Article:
HOUSTON, TX - FEBRUARY 05:  Tom Brady #12 of the New England Patriots celebrates with the Vince Lombardi Trophy after defeating the Atlanta Falcons during Super Bowl 51 at NRG Stadium on February 5, 2017 in Houston, Texas. The Patriots defeated the Falcons 34-28.  (Photo by Kevin C. Cox/Getty Images)
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HOUSTON, TX - FEBRUARY 05: Tom Brady #12 of the New England Patriots celebrates with the Vince Lombardi Trophy after defeating the Atlanta Falcons during Super Bowl 51 at NRG Stadium on February 5, 2017 in Houston, Texas. The Patriots defeated the Falcons 34-28. (Photo by Kevin C. Cox/Getty Images)
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Story highlights

Devin McCourty said he doesn't feel "accepted" at Trump White House

Martellus Bennett also said he will skip the visit

CNN —  

New England Patriots defensive back Devin McCourty is the latest Super Bowl 51 champion to say he won’t be accompanying his teammates to the White House, where they will be honored by President Donald Trump later this year.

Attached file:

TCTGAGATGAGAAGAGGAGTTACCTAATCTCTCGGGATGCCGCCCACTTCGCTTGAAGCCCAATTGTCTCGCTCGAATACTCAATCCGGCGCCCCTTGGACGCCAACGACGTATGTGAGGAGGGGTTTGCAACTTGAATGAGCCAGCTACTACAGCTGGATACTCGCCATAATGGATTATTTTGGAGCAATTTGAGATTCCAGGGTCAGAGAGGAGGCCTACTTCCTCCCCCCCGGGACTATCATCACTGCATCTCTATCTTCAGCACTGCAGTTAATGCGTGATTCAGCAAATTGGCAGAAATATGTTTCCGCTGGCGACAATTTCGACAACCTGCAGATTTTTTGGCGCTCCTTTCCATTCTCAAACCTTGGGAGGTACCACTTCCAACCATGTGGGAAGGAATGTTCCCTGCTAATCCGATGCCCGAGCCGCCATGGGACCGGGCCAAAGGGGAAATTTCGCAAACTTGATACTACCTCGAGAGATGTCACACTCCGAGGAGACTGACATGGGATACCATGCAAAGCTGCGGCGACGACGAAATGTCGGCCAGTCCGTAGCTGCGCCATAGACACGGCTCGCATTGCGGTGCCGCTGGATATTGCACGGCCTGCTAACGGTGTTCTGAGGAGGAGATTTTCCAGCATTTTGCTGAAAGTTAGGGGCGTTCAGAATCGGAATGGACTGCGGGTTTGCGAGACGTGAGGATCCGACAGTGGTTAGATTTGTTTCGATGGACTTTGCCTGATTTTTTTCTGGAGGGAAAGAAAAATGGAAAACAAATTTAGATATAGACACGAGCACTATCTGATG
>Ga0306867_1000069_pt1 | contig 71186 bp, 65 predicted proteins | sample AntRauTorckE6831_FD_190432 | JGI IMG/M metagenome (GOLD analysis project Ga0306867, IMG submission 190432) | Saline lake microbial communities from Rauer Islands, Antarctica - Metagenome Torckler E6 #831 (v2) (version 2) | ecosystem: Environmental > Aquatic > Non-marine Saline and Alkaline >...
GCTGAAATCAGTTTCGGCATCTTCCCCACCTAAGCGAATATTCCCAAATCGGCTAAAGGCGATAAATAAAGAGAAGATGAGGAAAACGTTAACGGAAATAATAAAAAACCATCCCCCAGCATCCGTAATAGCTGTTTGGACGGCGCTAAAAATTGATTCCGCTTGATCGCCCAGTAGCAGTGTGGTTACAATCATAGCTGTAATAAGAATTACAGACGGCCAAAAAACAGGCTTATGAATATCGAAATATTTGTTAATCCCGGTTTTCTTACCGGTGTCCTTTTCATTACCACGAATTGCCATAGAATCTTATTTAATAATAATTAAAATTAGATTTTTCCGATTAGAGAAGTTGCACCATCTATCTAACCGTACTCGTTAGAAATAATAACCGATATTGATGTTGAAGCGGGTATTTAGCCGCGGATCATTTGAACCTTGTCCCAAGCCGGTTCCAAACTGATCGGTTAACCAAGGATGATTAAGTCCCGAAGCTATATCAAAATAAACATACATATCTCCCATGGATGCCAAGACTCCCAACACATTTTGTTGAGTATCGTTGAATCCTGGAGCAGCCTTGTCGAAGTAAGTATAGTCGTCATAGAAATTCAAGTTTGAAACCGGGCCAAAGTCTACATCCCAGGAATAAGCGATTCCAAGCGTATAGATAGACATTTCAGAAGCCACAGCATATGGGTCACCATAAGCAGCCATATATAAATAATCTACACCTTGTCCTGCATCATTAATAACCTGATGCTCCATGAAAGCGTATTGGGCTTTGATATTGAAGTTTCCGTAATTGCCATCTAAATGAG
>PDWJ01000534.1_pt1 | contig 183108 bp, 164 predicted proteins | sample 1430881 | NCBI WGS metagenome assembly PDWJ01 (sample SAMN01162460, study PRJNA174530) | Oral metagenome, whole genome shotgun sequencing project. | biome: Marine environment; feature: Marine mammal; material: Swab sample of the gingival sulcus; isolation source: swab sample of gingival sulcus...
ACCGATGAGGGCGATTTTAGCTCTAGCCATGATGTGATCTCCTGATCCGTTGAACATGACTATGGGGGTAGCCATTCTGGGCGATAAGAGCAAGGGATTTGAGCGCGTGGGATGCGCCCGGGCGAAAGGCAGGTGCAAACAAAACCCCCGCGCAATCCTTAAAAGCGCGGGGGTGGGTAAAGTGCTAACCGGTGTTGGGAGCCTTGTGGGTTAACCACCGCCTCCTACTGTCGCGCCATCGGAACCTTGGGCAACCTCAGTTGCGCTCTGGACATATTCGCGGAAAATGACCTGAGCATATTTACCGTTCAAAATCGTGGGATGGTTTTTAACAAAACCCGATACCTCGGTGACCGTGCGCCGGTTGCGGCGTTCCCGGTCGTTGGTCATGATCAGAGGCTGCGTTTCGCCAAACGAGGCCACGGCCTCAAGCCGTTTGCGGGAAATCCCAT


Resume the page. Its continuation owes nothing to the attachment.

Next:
Patriots’ Super Bowl turnaround: Sport’s greatest comeback?

“I’m not going to the White House,” McCourty told Time magazine in a text message Monday. “Basic reason for me is I don’t feel accepted in the White House. With the President having so many strong opinions and prejudices, I believe certain people might feel accepted there while others won’t.”

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McCourty added that attending the ceremony is a personal choice and said he “can’t imagine a way” that he would decide to go.

CNN has reached out to McCourty’s representatives and the White House for comment and have not yet received a response.

McCourty’s decision comes after Patriots tight end Martellus Bennett, a Trump critic, told reporters Sunday night that he will be skipping the White House visit.

“I haven’t thought about it. I am not going to go,” Bennett said. “I can elaborate later on in life; right now I am just trying to enjoy this … People know how I feel about it, just follow me on Twitter.”

Bennett and McCourty are outspoken supporters of the “Black Lives Matter” movement and have both slammed Trump in the past.

After San Francisco 49ers quarterback Colin Kaepernick sat during the national anthem to protest racism in America last year, McCourty and Bennett participated in a similar protest on the field, raising their fists during the national anthem at a September game.

Fist-raising is a symbol of solidarity and a symbol of the black power movement that dates back to the Black Panthers in the 60s and 70s.

The Patriots have been linked to Trump because of the President’s friendship with quarterback Tom Brady and his relationship with Patriots owner Robert Kraft and coach Bill Belichick, both of whom he’s praised publicly.